Anyway, back to my Acclaim – I went to Birmingham to collect it and hand over my £280. I finally observed first hand the ‘improvements’ the vendor had made. He was a nice lad who knew his cars but for some reason had had plans to turn the Acclaim into some kind of ‘rat-look’ Triumph – the springs had been cut to lower the ride height and the wheels themselves had been painted black. Both of these things I quickly remedied, along with installing a new door mirror on the driver’s side and replacing the body-coloured panel below the grille. The car’s got an agreed insurance valuation of £500 now and on a classic, restricted mileage policy I pay less than £10 per month for insurance.
Over the past four years I’ve gently added a further 2000 miles to the odometer, just enjoying the relative scarcity of the model and taking it to shows. Back on May a friend of mine borrowed it to recreate a drive he enjoyed from his childhood – driving from Hull to Wellington Barracks (near Buckingham Palace) but wherever possible using the route of the old Great North Road rather than the modern A1. Needless to say, the Acclaim ran perfectly.
Mechanically, this is a strong model – quite probably by virtue of its Honda drivetrain. It’s passed every MOT and never has any advisories pointed out. It helps keep costs down and enjoyment high as I know I can wheel it out of the garage after each winter and it’s ready to go for another six months of enjoyment. The only work really required will be new brakes – these ones are a little juddery under hard braking, a phenomenon not caused by ABS.
The driving experience is a surprisingly good one: this was a family car with front wheel drive and all independent suspension – something not commonplace 30 years ago. Handling is competent, in that it doesn’t wallow, pitch or drive with every input and the steering is light in the manner Japanese cars used to be, offering little feedback. The wheel itself has the thin rim, so much so your fingers feel like they could twice overlap it. Performance is surprisingly good – that light body and zippy twin-carb Honda engine give it modern traffic pace although much beyond 70mph and it starts to complain.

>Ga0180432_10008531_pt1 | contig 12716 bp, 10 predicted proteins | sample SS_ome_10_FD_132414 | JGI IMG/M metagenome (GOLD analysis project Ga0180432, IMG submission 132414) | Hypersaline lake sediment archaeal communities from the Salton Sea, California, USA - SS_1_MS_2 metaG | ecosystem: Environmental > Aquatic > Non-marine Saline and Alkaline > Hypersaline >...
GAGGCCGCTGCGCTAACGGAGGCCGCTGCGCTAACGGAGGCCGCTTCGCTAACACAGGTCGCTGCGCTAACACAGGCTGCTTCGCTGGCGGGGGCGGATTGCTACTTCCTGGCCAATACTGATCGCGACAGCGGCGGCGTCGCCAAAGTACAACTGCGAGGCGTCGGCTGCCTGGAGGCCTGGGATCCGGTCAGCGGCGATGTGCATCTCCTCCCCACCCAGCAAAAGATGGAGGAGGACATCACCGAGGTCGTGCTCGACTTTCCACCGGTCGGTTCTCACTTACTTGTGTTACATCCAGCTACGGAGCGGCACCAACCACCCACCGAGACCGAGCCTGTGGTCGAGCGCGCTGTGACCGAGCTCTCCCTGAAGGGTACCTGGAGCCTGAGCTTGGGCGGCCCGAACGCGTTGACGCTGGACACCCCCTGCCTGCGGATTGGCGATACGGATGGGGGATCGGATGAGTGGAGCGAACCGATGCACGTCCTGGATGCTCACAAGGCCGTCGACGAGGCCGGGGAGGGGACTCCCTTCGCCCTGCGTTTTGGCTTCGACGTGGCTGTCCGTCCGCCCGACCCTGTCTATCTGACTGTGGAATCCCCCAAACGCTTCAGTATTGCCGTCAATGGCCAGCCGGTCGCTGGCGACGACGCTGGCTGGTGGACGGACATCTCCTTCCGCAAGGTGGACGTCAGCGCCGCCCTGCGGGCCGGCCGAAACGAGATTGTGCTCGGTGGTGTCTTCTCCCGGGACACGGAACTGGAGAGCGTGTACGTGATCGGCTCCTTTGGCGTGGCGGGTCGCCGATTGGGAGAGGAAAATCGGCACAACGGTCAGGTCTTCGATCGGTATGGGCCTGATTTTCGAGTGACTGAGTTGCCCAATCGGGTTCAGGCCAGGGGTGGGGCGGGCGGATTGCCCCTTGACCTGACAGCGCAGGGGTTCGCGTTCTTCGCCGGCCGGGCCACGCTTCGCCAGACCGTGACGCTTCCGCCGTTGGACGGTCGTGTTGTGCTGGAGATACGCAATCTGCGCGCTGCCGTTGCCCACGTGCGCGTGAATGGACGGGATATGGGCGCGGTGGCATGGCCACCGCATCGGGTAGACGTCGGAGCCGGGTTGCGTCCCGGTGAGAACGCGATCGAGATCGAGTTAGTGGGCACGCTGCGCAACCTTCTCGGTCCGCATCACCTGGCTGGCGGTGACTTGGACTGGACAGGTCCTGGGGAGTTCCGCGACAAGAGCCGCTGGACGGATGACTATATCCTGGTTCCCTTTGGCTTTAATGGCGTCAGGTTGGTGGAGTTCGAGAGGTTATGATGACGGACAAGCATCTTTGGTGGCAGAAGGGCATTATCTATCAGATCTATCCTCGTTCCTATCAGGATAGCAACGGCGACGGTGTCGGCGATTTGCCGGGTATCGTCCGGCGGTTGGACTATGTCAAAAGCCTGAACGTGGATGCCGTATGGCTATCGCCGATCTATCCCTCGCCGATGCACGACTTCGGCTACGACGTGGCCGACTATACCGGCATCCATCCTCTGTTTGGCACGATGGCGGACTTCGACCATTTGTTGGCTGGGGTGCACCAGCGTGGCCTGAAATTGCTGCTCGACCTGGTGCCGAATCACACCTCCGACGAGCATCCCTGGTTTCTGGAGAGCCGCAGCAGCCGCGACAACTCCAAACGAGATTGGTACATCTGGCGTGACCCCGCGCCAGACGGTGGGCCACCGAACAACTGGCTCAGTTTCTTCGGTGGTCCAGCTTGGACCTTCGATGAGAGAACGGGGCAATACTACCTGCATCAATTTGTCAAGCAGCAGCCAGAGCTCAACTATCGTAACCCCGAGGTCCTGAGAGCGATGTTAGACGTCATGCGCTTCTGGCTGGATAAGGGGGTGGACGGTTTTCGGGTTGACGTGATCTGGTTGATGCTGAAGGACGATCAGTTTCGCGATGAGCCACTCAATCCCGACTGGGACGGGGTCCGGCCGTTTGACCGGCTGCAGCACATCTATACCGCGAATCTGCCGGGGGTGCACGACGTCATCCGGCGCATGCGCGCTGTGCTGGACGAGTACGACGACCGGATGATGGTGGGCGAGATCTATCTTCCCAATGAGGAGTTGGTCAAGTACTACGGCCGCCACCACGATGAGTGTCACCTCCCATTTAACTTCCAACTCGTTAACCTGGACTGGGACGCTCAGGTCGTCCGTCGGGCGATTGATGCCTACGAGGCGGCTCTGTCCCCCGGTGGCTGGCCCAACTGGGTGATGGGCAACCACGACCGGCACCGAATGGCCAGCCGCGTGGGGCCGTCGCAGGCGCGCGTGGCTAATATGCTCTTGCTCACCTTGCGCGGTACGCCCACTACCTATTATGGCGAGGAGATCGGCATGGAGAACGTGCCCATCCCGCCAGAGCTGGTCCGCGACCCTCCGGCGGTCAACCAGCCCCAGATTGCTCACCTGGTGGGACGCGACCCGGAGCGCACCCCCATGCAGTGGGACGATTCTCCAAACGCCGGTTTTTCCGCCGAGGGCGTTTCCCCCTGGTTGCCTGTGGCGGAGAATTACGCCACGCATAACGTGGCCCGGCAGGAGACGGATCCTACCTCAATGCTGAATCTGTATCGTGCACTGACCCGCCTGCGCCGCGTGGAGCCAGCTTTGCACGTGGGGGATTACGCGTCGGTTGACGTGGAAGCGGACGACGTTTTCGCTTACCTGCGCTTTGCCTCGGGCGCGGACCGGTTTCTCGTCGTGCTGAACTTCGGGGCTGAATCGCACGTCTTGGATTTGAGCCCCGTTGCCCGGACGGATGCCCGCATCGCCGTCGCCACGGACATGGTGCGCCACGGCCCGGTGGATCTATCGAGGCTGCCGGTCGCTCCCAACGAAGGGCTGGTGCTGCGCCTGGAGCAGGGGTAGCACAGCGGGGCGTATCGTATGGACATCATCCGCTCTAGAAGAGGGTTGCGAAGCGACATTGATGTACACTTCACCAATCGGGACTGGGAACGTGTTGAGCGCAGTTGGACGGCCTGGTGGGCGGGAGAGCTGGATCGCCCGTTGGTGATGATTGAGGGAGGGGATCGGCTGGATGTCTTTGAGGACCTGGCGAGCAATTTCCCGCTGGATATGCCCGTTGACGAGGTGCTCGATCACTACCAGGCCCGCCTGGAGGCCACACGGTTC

While you’re driving around you’re also aware how much bigger cars are now than when the Acclaim was contemporary. Here’s a family car from the early 80s that seems to be dwarfed by ‘small’ cars of today. Of course, there’s no airbags or safety cell as such – just a monocoque framework with the body panels attached to it.
Even so, the interior’s a comfortable place to be, if not the most spacious of cabins. The colour co-ordination is everywhere – deep brown seats, door cards, carpets, seatbelts and dashboard mouldings. It’s not quite the top model, that honour went to the CD version, but it’s reasonably well equipped with digital clock, stereo (original unit) internally adjustable door mirrors (hence why the mounting pillars for them are so huge) and the five-speed gearbox mentioned in the TV advert from the time.
If you fancy an Acclaim, then keep your eye out for a good one as that bodywork can make them uneconomical to salvage if they’re too far gone. But finding one in the first place might be a challenge in itself. Only three or four usually show up at the annual BMC/BL Rally at Ferry Meadows near Peterborough, for instance. But if you find a good one, take the plunge – they’re not the most captivating of classics, but they’re inexpensive, generally reliable and easy to live with.”
Model Featured: Triumph Acclaim HLS
Top Speed: 92mph
Average fuel consumption: 37.1mpg
Engine size: 4/1335cc twin carburettor petrol
Price: £5845 (January 1984)
All photographs © Keith WR Jones 2011